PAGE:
More information: "Cancer metastasis as a therapeutic target" by Jonathan Sleeman and Patricia S. Steeg. European Journal of Cancer. Volume 46, issue 7, pages 1177-1180 (May 2010).

Provided by ECCO-the European CanCer Organisation
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Vitamin D Deficiency Masquerading as Metastatic Cancer: A Case Series

The American Journal of the Medical Sciences: April 2009 - Volume 337 - Issue 4 - pp 245-247; doi: 10.1097/MAJ.0b013e3181898525
Clinical Investigation
Khokhar, Jawaad S. MD; Brett, Allan S. MD; Desai, Ami MD

Patients with vitamin D deficiency can present with nonspecific bone pain and findings on radionuclide bone scanning that may suggest metastatic malignancy. In this report, we present 4 such cases, in which clinicians initially pursued diagnoses of metastatic malignancy and did not consider vitamin D deficiency and osteomalacia in the differential diagnosis. Eventual recognition of vitamin D deficiency and provision of supplementation resulted in prompt resolution of symptoms for each patient. In appropriate cases, timely consideration of a diagnosis of vitamin D deficiency can mitigate the anxiety associated with undergoing an evaluation for cancer.
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Vitamin D May Reduce Prostate Cancer Metastasis by Several Mechanisms Including Blocking Stat3

(American Journal of Pathology. 2008;173:1589-1590.)
© 2008 American Society for Investigative Pathology
DOI: 10.2353/ajpath.2008.080579
William B. Grant, Sunlight, Nutrition, and Health Research Center, San Francisco, CA

This correspondence relates to "Stat3 promotes metastatic progression of prostate cancer (AmJPathol 2008, 172:1717–1728)."

To the Editor-in-Chief:

The recent article by Abdulghani and colleagues1 in reporting that Stat3 promotes metastatic progression of prostate cancer opens the door to new approaches to fight this cancer. This letter proposes that vitamin D might be beneficial in reducing the risk of prostate cancer mortality by inhibiting the action of Stat3.

Solar UVB and vitamin D have long been hypothesized to reduce the risk of prostate cancer mortality.2 Whereas solar UVB is correlated with increased survival for those diagnosed with prostate cancer,3 serum 25-hydroxyvitamin D (calcidiol) measured 1 to 8 years before detection of prostate cancer generally does not show a significant correlation with incidence, although higher calcidiol levels are significantly correlated with more aggressive forms of prostate cancer.4 These findings suggest that vitamin D is more effective at reducing metastasis than progression of prostate cancer. Similar results have been found for many other cancers, based on the dependence of cancer survival on season in Norway5 and that solar UVB is more highly correlated with cancer mortality rates than cancer incidence rates for many cancers in the United States.6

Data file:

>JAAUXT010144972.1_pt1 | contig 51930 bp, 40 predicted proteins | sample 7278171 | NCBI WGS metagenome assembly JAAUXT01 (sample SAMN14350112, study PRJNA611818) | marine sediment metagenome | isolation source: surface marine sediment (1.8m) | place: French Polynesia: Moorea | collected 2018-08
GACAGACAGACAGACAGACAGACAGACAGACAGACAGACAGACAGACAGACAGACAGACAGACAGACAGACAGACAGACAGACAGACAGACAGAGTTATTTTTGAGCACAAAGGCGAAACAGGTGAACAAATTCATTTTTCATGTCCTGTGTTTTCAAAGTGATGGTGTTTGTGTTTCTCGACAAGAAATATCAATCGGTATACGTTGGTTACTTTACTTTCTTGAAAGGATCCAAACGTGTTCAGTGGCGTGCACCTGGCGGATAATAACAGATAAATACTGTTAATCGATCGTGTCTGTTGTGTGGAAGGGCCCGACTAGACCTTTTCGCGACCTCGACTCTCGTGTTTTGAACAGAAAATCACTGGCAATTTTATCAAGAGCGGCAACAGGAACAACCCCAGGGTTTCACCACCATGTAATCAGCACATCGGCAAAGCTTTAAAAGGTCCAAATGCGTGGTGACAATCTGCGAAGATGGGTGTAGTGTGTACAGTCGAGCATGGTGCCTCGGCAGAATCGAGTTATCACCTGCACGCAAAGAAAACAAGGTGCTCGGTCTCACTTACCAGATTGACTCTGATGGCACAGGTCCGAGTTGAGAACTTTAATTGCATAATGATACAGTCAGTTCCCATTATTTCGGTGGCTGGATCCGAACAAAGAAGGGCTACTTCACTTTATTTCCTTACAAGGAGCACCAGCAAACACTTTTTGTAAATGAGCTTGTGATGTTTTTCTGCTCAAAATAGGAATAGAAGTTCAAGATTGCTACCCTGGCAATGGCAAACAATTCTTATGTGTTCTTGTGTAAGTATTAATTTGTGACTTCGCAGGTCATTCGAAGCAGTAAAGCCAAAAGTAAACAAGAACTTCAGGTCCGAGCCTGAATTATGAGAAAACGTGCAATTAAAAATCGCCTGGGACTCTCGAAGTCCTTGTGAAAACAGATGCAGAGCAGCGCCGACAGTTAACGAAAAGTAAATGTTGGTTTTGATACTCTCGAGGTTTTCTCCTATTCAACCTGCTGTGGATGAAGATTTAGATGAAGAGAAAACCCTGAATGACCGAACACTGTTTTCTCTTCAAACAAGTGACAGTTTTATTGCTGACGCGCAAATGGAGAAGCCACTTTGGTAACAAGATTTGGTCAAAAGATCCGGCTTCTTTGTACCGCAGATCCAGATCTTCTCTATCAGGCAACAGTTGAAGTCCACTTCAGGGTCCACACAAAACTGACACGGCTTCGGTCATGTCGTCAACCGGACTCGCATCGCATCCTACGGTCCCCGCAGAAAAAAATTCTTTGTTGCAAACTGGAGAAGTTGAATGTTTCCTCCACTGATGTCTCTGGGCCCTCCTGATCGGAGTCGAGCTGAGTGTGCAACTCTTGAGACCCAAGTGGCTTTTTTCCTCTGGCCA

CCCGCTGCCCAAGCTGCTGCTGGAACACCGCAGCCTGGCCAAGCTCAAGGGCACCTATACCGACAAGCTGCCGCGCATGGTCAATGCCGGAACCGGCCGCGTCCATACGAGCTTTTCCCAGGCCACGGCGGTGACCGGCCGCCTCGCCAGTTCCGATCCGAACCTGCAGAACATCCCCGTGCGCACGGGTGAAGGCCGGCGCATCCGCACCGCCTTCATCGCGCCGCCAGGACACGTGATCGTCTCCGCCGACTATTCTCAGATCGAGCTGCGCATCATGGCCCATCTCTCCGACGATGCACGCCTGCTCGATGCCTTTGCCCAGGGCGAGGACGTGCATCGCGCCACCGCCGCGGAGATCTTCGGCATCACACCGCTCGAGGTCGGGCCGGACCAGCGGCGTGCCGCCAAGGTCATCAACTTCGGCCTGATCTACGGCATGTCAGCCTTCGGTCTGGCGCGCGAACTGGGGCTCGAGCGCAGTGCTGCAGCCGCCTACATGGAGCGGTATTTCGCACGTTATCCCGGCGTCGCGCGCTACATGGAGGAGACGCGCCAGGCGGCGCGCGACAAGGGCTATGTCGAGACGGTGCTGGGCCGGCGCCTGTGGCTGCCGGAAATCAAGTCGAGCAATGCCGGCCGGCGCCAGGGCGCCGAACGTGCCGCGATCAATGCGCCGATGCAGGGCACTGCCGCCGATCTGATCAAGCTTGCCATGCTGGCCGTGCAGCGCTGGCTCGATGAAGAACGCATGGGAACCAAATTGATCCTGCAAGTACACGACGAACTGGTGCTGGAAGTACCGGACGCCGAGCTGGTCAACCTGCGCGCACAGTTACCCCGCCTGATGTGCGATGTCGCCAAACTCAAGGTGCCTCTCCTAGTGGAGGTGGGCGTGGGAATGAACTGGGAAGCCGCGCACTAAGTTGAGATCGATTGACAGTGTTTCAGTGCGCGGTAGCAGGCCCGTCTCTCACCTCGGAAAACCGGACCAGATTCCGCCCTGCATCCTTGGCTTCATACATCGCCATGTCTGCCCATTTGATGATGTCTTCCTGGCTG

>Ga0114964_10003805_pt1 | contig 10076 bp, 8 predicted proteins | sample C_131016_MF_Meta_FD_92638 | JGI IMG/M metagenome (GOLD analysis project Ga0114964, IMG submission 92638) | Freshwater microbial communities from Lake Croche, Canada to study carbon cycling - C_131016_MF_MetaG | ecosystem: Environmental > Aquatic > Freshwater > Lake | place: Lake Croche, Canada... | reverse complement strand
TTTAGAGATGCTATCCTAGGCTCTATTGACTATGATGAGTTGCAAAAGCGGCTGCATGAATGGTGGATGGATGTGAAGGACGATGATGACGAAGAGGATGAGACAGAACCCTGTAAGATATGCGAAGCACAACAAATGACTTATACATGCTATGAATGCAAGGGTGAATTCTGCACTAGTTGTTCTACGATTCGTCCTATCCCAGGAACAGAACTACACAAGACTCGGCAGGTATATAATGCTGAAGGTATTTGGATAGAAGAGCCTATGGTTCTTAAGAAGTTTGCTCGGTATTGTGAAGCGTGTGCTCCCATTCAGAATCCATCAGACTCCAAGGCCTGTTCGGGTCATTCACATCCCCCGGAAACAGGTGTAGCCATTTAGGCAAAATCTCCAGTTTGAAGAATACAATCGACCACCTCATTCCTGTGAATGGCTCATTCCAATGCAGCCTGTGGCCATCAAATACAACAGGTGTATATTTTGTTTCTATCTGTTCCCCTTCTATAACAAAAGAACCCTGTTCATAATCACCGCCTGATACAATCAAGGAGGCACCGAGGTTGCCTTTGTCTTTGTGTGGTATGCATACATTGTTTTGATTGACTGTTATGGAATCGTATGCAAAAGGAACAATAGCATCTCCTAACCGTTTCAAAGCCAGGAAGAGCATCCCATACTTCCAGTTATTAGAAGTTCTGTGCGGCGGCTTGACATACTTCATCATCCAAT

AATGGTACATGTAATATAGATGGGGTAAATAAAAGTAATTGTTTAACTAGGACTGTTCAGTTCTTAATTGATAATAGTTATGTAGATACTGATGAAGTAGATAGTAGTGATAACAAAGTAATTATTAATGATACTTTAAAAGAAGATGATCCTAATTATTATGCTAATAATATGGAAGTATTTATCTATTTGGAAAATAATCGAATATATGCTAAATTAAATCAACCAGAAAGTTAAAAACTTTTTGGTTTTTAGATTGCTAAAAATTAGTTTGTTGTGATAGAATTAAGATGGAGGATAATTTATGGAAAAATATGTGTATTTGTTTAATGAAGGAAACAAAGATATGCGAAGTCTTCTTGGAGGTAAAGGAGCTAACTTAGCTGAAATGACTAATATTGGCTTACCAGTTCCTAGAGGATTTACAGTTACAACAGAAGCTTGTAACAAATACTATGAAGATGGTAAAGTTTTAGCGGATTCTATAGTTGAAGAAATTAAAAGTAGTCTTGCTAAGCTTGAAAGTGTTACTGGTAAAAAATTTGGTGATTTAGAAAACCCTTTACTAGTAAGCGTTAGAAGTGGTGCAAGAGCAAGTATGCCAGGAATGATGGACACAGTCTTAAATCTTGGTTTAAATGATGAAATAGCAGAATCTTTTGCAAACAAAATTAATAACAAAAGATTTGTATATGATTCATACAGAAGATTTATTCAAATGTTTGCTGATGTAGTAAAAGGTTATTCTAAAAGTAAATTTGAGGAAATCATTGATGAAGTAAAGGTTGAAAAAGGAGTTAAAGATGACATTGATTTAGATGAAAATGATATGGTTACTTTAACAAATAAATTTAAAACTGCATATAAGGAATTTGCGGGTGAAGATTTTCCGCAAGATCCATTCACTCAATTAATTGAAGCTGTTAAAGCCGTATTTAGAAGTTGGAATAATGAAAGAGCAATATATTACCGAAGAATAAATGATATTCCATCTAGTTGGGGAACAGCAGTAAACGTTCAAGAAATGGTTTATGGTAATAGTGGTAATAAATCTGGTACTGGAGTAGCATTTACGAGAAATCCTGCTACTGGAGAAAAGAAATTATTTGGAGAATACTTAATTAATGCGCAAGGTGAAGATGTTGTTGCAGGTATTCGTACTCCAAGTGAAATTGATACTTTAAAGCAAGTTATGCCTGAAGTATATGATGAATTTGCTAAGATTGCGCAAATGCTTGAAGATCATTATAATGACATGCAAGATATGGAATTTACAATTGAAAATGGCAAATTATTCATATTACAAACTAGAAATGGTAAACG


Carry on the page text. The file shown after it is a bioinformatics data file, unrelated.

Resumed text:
Laboratory studies with the hormonal metabolite of vitamin D, 1,25-dihydroxyvitamin D (calcidiol), indicate that calcidiol might be effective in combating prostate cancer. One study found that calcitriol inhibits the synthesis and actions of pro-inflammatory prostaglandins by three mechanisms.7 Another study identified calcitriol as a negative regulator of androgen inactivation in prostate cancer LNCaP cells.8 With respect to Stat3, it was reported that in vitro treatment of activated T cells with calcidiol inhibited the interleukin-12-induced tyrosine phosphorylation of Stat3.9 Several studies have reported that inhibiting phosphorylation of Stat3 impairs the role of Stat3 in carcinogenesis. In one study, decreased phosphorylation decreased induction of Stat3 target genes and increased apoptosis10 ; in another, decreased phosphorylation decreased transforming growth factor-?-mediated invasion and metastasis in pancreatic cancer cells.11

To date the beneficial role of calcidiol in reducing the risk of death from prostate cancer3 is stronger than that of calcitriol.12 Prostate cells express vitamin D-25-hydroxylase (25-OHase) and can convert calcidiol to calcitriol.13 Thus, making sure that those diagnosed with prostate cancer have high calcidiol levels might be appropriate.

In conclusion, the findings by Abdulghani and colleagues1 might help to explain the benefit of vitamin D in increasing the survival rate for prostate cancer, and the findings by Muthian and colleagues9 might help lead to a therapeutic way to reduce the role of Stat3 in leading to metastasis of prostate cancer.

Footnotes; WBG receives funding from the UV Foundation (McLean, VA), the Vitamin D Society (Canada), and the European Sunlight Association.


1. Abdulghani J, Gu L, Dagvadorj A, Lutz J, Leiby B, Bonuccelli G, Lisanti MP, Zellweger T, Alanen K, Mirtti T, Visakorpi T, Bubendorf L, Nevalainen MT: Stat3 promotes metastatic progression of prostate cancer. Am J Pathol 2008, 172:1717-1728[Abstract/Free Full Text]
2. Schwartz GG, Hulka BS: Is vitamin D deficiency a risk factor for prostate cancer? (Hypothesis). Anticancer Res 1990, 10:1307-1311[Medline]
3. Lagunova Z, Porojnicu AC, Dahlback A, Berg JP, Beer TM, Moan J: Prostate cancer survival is dependent on season of diagnosis. Prostate 2007, 67:1362-1370[CrossRef][Medline]